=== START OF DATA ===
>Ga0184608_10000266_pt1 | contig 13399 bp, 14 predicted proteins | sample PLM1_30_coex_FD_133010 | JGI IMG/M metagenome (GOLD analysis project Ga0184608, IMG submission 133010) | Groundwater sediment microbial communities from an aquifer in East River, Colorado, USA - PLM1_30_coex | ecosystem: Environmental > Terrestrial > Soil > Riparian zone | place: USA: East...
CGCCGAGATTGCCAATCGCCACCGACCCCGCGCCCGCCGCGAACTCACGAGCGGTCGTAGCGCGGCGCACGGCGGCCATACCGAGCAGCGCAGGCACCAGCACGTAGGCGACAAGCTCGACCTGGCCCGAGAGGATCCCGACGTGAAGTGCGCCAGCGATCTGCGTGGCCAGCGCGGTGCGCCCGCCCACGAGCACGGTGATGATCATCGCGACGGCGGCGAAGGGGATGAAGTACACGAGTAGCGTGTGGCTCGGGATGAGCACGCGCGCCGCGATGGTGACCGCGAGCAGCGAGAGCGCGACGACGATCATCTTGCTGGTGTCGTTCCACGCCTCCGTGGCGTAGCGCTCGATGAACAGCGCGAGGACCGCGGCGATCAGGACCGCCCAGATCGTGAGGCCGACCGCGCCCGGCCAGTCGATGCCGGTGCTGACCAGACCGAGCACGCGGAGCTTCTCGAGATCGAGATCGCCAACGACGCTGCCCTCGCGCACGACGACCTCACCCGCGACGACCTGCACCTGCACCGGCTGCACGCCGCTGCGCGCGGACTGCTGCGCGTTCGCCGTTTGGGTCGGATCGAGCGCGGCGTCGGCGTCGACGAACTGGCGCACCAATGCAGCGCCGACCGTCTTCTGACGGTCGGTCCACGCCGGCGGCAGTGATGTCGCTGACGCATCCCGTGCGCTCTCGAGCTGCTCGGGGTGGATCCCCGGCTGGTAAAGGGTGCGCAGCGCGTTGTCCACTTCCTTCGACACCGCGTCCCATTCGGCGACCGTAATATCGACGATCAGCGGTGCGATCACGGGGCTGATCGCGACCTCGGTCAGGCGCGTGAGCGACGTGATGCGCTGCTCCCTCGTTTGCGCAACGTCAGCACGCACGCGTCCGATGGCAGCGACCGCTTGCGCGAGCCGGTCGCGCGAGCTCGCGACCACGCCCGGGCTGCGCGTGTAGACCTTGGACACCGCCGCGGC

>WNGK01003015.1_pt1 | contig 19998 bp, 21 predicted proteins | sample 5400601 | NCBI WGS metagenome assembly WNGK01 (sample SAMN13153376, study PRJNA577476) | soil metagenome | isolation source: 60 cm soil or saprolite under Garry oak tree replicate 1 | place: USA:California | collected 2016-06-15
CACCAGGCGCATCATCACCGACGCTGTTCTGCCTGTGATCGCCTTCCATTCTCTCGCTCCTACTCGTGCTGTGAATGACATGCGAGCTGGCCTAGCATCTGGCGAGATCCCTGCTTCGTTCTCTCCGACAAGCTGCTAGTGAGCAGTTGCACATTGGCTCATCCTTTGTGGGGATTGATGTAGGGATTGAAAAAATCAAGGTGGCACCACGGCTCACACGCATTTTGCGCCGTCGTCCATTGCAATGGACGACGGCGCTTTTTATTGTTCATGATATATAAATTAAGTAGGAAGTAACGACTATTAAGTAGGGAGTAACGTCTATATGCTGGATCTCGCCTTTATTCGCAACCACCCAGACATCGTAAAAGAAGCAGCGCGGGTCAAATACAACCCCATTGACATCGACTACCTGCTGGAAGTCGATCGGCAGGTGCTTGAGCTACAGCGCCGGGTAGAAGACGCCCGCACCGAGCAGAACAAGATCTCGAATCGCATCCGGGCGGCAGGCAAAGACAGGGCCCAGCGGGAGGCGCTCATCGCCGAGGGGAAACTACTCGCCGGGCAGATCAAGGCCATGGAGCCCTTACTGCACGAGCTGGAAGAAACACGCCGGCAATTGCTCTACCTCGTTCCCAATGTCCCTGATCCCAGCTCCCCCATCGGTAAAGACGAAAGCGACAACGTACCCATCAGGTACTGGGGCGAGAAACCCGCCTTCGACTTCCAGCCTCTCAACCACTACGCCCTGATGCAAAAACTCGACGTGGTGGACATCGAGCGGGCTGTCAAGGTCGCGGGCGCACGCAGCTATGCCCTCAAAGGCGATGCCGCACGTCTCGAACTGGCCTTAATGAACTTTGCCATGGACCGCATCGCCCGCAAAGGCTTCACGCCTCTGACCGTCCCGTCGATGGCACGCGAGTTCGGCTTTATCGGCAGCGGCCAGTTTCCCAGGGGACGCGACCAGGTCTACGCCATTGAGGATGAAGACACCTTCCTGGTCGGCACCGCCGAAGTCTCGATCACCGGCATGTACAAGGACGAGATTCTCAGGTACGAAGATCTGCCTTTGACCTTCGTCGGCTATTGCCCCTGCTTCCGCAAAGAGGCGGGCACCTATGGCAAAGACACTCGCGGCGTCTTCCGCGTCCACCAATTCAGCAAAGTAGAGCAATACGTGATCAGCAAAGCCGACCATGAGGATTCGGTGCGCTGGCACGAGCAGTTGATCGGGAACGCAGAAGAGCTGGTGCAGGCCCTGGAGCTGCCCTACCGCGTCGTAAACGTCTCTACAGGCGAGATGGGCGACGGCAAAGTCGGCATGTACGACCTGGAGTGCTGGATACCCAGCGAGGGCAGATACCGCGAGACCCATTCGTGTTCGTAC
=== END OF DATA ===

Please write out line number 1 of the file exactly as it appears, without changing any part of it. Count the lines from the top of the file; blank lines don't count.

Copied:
>Ga0184608_10000266_pt1 | contig 13399 bp, 14 predicted proteins | sample PLM1_30_coex_FD_133010 | JGI IMG/M metagenome (GOLD analysis project Ga0184608, IMG submission 133010) | Groundwater sediment microbial communities from an aquifer in East River, Colorado, USA - PLM1_30_coex | ecosystem: Environmental > Terrestrial > Soil > Riparian zone | place: USA: East...